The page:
Mar 16, 2007
Distance Change or Distance Switch
By: Ray Taulbot
Almost every month we receive letters from readers asking substantially the same question, "Can you provide an angle, or combination of angles, not involving any kind of handicapping that will keep us ahead of the game? We don't mindwaiting for good investments, three or four a week is enough for us, if they win with afair consistency at profitable prices."
Yes, we can do this. One cannot expect to get profitable high payoffs if he insists on avoiding a qualified selection only because it does not measure up to his standards. Good prices usually result from smart moves on the part of trainers.
All of you know that we are pace handicappers. But we also havea fair knowledge of racing angles, and we are not above making full use of them,especially where a good price is involved. In this field, one can't afford to becomedogmatic about anything. We'd never argue that no one can win consistently unless he confines himself to pace handicapping, although we have found it to be more profitable than any other means of making selections day in and day out.
When one makes spot selections through the use of angles he willobtain the best results by employing combination angles, especially those angles that reveal stable intentions.
One of the most effective trainer angle is the "Switch inDistance" angle, which is part of the conditioning process. One must, however, becareful not to confuse this angle with the "Change in Distance" angle. The latter angle has very little winning power compared to the strength of the switch in distance device.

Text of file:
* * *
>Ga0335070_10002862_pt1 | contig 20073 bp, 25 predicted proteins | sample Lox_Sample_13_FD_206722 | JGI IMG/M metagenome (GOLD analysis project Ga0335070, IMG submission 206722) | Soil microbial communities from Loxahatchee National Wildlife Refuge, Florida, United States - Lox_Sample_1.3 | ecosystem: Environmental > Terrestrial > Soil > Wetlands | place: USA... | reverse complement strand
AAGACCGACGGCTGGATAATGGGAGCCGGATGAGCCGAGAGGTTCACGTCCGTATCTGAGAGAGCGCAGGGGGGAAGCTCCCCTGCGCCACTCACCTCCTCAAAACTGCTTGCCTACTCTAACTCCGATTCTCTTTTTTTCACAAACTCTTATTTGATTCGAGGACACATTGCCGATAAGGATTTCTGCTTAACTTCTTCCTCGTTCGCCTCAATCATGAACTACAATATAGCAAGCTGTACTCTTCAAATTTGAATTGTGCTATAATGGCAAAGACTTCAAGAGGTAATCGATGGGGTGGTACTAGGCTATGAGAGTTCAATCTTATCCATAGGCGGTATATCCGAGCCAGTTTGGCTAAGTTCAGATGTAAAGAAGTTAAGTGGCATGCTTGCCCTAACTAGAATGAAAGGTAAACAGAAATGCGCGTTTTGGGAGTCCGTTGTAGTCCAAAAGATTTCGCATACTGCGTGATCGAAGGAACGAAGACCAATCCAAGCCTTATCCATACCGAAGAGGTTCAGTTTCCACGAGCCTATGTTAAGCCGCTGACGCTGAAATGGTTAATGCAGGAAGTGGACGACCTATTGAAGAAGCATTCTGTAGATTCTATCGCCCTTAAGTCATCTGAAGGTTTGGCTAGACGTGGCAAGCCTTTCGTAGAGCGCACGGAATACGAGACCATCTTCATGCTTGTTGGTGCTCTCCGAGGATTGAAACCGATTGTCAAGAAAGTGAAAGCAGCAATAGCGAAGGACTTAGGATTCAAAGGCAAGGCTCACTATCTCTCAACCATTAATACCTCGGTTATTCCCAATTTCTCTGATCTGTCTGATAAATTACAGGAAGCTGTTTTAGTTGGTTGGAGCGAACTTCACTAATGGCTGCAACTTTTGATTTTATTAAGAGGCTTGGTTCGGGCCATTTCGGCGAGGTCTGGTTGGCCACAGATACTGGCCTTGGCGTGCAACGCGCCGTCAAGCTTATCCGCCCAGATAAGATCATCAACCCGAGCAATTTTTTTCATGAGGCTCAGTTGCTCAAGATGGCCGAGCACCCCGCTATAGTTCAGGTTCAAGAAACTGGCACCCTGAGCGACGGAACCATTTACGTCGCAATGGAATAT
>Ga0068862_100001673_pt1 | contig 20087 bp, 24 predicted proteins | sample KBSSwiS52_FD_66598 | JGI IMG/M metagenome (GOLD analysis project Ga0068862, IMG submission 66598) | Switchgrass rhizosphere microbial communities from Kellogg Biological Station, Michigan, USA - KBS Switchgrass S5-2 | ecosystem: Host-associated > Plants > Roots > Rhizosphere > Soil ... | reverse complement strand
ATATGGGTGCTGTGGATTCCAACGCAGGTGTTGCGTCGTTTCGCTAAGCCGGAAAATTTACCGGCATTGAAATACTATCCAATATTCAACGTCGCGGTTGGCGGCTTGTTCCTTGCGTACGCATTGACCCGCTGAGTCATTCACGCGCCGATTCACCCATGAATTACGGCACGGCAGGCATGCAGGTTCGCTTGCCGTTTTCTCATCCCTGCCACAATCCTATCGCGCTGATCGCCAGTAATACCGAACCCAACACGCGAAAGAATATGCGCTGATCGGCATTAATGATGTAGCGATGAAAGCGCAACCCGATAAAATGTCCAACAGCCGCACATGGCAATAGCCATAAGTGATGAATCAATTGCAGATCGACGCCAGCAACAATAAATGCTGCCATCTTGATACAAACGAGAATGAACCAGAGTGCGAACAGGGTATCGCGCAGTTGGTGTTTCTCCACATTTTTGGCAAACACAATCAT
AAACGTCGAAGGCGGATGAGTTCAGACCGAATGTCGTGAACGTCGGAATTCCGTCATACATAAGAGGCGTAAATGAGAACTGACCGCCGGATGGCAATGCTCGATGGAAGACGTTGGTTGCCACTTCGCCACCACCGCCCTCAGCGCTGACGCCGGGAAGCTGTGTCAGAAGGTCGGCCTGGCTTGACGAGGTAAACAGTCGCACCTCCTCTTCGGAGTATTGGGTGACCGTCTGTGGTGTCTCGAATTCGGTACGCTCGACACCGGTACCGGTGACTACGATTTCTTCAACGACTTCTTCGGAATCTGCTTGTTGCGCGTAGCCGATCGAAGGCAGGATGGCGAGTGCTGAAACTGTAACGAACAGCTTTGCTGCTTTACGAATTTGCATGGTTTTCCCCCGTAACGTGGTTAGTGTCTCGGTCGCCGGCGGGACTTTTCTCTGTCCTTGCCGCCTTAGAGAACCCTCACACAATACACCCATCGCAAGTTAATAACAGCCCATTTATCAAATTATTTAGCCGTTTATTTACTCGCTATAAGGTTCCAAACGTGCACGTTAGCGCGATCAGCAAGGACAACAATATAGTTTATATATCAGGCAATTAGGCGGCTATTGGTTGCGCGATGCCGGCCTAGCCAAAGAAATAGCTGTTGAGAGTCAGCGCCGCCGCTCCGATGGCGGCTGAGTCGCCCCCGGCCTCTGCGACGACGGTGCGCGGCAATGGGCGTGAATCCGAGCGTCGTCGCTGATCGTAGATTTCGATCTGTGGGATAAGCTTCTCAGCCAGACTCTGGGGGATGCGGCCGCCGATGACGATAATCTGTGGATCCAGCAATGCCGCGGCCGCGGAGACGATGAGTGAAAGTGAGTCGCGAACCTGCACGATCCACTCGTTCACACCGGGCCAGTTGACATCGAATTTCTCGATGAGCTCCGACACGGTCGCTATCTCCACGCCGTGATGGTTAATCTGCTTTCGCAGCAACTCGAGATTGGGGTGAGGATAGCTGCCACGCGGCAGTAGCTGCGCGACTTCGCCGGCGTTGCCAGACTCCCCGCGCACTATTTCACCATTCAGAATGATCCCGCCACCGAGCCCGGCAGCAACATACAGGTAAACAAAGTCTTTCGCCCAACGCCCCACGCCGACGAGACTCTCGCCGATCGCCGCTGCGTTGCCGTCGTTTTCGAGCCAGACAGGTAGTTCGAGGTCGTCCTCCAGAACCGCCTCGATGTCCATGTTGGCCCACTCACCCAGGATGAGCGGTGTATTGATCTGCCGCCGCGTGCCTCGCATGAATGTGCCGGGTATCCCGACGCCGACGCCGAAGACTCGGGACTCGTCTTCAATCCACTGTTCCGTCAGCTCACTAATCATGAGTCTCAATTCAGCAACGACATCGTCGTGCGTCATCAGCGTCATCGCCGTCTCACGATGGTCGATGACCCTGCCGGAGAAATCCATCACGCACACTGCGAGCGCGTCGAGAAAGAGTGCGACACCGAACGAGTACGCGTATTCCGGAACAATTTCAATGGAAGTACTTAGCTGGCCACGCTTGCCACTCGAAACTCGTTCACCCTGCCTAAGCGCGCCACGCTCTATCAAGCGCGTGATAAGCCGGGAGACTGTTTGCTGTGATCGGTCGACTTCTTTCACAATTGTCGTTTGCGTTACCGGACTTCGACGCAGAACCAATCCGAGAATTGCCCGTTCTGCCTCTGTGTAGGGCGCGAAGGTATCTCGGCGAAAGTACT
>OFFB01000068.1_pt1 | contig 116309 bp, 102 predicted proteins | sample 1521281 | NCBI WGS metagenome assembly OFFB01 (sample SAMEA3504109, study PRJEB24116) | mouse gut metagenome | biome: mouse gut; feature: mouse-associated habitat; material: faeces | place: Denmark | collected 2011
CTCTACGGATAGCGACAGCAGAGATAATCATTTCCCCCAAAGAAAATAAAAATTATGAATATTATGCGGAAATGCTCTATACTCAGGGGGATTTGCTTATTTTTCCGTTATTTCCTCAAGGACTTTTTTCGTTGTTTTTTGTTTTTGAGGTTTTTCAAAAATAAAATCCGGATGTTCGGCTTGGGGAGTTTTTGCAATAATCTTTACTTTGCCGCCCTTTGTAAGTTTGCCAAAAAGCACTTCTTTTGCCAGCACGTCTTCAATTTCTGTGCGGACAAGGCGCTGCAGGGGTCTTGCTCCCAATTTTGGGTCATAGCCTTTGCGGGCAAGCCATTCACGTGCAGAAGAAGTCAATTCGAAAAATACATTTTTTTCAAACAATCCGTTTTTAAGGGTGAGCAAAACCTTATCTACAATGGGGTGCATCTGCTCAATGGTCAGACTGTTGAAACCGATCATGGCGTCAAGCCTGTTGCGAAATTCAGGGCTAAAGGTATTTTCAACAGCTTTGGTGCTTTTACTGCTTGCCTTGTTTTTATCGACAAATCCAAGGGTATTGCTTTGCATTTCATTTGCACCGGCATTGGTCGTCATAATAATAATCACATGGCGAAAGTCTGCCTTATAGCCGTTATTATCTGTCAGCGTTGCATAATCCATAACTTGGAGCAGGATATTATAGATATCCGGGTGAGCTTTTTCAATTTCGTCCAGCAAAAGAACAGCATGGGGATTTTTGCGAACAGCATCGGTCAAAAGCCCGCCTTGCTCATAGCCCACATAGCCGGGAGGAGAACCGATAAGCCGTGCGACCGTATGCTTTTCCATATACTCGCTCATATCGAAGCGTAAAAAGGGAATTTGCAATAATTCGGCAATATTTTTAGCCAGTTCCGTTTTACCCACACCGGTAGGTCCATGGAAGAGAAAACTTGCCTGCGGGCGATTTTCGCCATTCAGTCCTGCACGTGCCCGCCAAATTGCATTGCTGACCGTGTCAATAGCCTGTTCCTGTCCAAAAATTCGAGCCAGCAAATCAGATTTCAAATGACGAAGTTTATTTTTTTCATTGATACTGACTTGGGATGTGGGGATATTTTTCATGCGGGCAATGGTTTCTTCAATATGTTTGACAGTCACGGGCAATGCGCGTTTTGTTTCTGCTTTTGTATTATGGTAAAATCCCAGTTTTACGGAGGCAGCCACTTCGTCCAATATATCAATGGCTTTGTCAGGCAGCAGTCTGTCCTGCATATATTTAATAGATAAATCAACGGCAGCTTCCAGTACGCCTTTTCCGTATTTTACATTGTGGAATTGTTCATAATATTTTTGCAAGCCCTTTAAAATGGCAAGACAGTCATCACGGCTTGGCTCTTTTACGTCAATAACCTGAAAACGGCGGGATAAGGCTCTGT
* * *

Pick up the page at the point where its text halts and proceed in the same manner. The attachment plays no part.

So let"s look at two examples to clarify the exact meaning of a switch in distance. First, let's look at a "Change in Distance." A horse ran six furlongs last start and today it is entered in a route race. In other words, it is changing distances.
The "Switch in Distance" angle is entirely different. Suppose a horse ran six furlongs in its next-to-last race, ran in a route race last start, and today the horse is entered in a sprint race. In other words, it changed distances last start and today is switching back to a sprint race. The same move could be in reverse to the above.
If the horse ran a sprint distance in its next-to-last race and changed to a route last start, the change in distance was made as a means of legging-upthe horse's stamina so that it is not likely to be short next start in a sprint race. When the situation is reversed, that is, when the horse ran in a route race in its next-to-last start, and changed to a sprint last time out, the change in distance was made to sharpen up the router's speed, which will contribute to its effort next start in a route race.
So you see, there is nothing mysterious about the switch indistance angle, it is simply a part of the training procedure.
Now what angle is likely to prove most effective in conjunction with the switch in distance angle? The answer is one that offers additional evidence that the horse is well meant today. Thus, a drop in claiming price or class today is the factor that, when combined with the switch in distance angle, produces the highest percentage of winners, often at good prices.